From BMR's email this morning:
The TSX Venture has been the worst performing stock exchange in North America for over a year now.
For many companies on the TSX Venture, this is a time period filled with anxiety; much like it was in late 2008, the Venture has fallen to the hands of panic sellers. Investors are scared and have been thinking illogically for several months now. Companies that were being bought for $1.00 per share with heavy volume, just 12 months ago, are having a hard time finding bids in this market for
.30. Volume and risk appetite have vanished. Again, this is similar to how it was in December of 2008 in that respect.
It's funny how quickly the psyche of investors can change. And this latest correction in the TSX Venture (a 1 year collapse in value of roughly 45%), is a testament to how powerful emotions are when it comes to moving markets.
This latest correction is the second worst (from a percentage standpoint) in the TSX Venture's history - yet commodity prices remain at historically high levels and the Dow continues to shake off all negative macro-economic data.
Venture investors are scratching their heads as to why this is happening.
The truth is that the TSX Venture has always been a boom/bust exchange. It's extremely volatile. The exchange has existed for 11 years and during that time, it has gone through 7 bear markets of its own (market downturns of 20% or more).
Let's think about the global economic situation for a few seconds. What has really changed in the last 12 months that would cause the Venture to lose 45% of its value?
Last year we were all well aware of Europe's debt crisis and the potential for it to spill into other countries. We were all well aware that America's national debt was skyrocketing out of control. We knew inflation was going to hit the world in a meaningful way (good news for commodity plays), but didn't know exactly when. We knew China's growth was going to temporarily slow down. Commodity prices were flirting with record high levels. Unemployment in the Western World was historically high. What's changed?
The answer is nothing. Uncertainty has hung around the market for a couple years now. The only thing that has changed is the date on your calendar. We are living in just as uncertain times as we were in April of 2011. As mentioned, this hasn't bothered the Dow Jones. It has continued its ascent to flirt with record highs. Meanwhile, the TSX Venture, an exchange that is heavily weighted in commodities, and more specifically, mineral exploration, has collapsed.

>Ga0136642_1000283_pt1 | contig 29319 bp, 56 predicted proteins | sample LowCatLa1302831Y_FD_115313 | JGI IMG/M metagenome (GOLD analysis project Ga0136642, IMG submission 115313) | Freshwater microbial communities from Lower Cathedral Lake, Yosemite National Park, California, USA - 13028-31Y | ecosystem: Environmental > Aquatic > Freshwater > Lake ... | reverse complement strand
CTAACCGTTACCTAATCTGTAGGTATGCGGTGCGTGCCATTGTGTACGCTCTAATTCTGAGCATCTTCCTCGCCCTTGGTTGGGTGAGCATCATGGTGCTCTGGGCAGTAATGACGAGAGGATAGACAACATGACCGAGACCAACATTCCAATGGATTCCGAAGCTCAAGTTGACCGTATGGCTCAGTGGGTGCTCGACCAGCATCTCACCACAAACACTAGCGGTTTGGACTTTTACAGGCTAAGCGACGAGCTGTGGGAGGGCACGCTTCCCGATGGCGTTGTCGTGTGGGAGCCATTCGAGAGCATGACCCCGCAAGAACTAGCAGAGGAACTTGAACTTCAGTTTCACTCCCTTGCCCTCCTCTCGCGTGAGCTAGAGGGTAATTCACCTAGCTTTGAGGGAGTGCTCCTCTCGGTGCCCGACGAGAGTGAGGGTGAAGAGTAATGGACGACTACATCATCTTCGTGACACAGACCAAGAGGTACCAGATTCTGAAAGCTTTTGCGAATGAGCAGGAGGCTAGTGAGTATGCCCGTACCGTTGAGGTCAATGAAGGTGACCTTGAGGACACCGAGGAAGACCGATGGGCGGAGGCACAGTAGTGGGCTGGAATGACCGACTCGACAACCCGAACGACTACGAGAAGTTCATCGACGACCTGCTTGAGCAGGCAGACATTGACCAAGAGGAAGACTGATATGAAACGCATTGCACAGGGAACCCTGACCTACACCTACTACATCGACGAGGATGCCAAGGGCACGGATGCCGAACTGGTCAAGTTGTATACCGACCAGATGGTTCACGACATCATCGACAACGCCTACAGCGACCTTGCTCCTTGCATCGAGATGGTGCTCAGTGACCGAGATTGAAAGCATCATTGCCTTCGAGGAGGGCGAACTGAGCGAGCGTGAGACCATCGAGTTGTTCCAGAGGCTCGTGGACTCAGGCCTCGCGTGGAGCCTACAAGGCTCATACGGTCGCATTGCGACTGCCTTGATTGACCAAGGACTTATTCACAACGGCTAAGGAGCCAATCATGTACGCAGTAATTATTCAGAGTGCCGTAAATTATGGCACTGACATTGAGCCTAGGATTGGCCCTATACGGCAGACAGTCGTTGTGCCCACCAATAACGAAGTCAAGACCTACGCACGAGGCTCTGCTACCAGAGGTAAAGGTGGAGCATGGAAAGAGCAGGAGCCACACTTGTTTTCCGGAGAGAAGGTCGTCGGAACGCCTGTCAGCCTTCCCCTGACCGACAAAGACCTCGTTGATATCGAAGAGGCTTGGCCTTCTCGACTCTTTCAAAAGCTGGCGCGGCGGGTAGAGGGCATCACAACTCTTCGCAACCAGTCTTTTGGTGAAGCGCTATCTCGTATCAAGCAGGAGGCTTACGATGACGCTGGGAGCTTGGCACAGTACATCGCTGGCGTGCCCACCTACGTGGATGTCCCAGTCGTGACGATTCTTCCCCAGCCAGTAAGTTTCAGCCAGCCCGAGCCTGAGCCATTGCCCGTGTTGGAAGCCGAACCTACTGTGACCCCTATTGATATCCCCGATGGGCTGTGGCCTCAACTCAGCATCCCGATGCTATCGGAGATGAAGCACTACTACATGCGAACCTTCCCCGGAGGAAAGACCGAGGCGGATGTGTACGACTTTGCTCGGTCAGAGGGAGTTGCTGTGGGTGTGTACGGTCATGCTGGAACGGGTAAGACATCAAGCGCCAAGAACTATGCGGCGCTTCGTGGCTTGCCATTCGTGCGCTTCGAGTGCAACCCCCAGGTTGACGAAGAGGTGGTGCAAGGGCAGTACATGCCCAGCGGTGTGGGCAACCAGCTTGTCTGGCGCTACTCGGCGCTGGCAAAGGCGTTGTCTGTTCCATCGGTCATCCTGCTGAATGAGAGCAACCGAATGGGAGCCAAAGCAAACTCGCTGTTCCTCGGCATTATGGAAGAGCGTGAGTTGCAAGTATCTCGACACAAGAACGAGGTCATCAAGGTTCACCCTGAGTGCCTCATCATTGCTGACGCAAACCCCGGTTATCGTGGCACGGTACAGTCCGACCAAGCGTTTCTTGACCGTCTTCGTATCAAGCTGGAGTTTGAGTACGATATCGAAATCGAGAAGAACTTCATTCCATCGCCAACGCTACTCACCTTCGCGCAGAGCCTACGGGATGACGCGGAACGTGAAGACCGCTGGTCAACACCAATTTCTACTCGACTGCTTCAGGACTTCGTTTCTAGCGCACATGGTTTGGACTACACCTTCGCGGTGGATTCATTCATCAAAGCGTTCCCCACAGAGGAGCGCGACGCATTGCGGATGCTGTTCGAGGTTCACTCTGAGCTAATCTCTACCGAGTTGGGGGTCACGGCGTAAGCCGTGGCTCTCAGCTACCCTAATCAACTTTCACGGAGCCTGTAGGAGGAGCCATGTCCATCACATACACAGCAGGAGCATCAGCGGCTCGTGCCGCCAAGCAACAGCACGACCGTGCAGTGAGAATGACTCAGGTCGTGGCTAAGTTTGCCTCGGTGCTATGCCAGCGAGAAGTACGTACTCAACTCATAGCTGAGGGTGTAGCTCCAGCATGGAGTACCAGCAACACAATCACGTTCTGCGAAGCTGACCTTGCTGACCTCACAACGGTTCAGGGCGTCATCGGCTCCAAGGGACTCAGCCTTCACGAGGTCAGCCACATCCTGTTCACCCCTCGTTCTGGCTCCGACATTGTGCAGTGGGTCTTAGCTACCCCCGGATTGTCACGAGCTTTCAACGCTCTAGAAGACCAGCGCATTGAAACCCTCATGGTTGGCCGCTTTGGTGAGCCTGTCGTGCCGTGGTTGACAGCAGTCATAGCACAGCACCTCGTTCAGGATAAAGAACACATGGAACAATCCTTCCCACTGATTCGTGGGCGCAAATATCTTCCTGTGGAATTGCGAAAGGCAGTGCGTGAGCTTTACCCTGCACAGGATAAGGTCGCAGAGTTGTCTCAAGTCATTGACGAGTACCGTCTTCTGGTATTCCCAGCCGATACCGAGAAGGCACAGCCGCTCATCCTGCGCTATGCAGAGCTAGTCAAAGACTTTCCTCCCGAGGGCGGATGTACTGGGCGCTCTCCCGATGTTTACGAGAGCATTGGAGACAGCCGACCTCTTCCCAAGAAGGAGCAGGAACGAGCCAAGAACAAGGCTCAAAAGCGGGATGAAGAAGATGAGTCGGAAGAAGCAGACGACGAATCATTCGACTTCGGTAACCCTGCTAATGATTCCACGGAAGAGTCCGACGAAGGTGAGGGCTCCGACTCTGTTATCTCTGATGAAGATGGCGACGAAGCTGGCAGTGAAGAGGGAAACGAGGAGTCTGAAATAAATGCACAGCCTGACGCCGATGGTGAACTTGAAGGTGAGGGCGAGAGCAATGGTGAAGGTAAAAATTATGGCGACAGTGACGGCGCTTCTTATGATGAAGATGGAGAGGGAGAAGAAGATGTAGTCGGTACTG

If you had been living under a rock for the last 12 months and woke up looking at a one year chart of the TSX Venture, you would make the assumption it has fallen because gold, copper, silver and oil have probably dropped in value at a rapid rate. This is of course, not the case. Sure, gold and silver have come off their record highs in 2011, but they still remain at historically high values. The miners of these two precious metals are making record margins. Fundamentally, that is fantastic news for the TSX Venture and the explorers which trade on the exchange. However, the reality is quite different than fantastic. Share prices of these exploration companies have been decimated over the last 12 months. This sell-off has been entirely fear driven. Uncertainty and long-term unknowns, in respect to many of the largest economies in the world, have taken the risk appetite out of the markets and left the Venture alone at the bottom of a dark hole.
Fear has taken over the TSX Venture and the last time that happened, the greatest buying opportunity of our lifetime knocked on the door.
The TSX Venture is Trading at the Same Level it Did Nearly 9 Years Ago
In October of 2003, the TSX Venture Exchange traded at the same level it does today. What's important to note about October 2003 is that gold traded for roughly $380 an ounce - it trades 425% higher today. In October of 2003, silver traded for about $5 an ounce - it trades 600% higher today. In October of 2003, a barrel of oil traded for $30 - it trades 320% higher today. In October 2003, Comex copper traded for
.92 - it currently trades 415% higher.
Aside from these commodities trading near record highs (the main commodities the 1275 explorers/miners on the venture are drilling for), it has become increasingly difficult for explorers to make economic discoveries. Many of the world-class deposits are being mined right now because of the record high prices. Simply put, there isn't nearly as many world-class commodity assets on the globe as there were in 2003. So wouldn't it make sense that these companies, with proven discoveries, be valued higher in this market environment?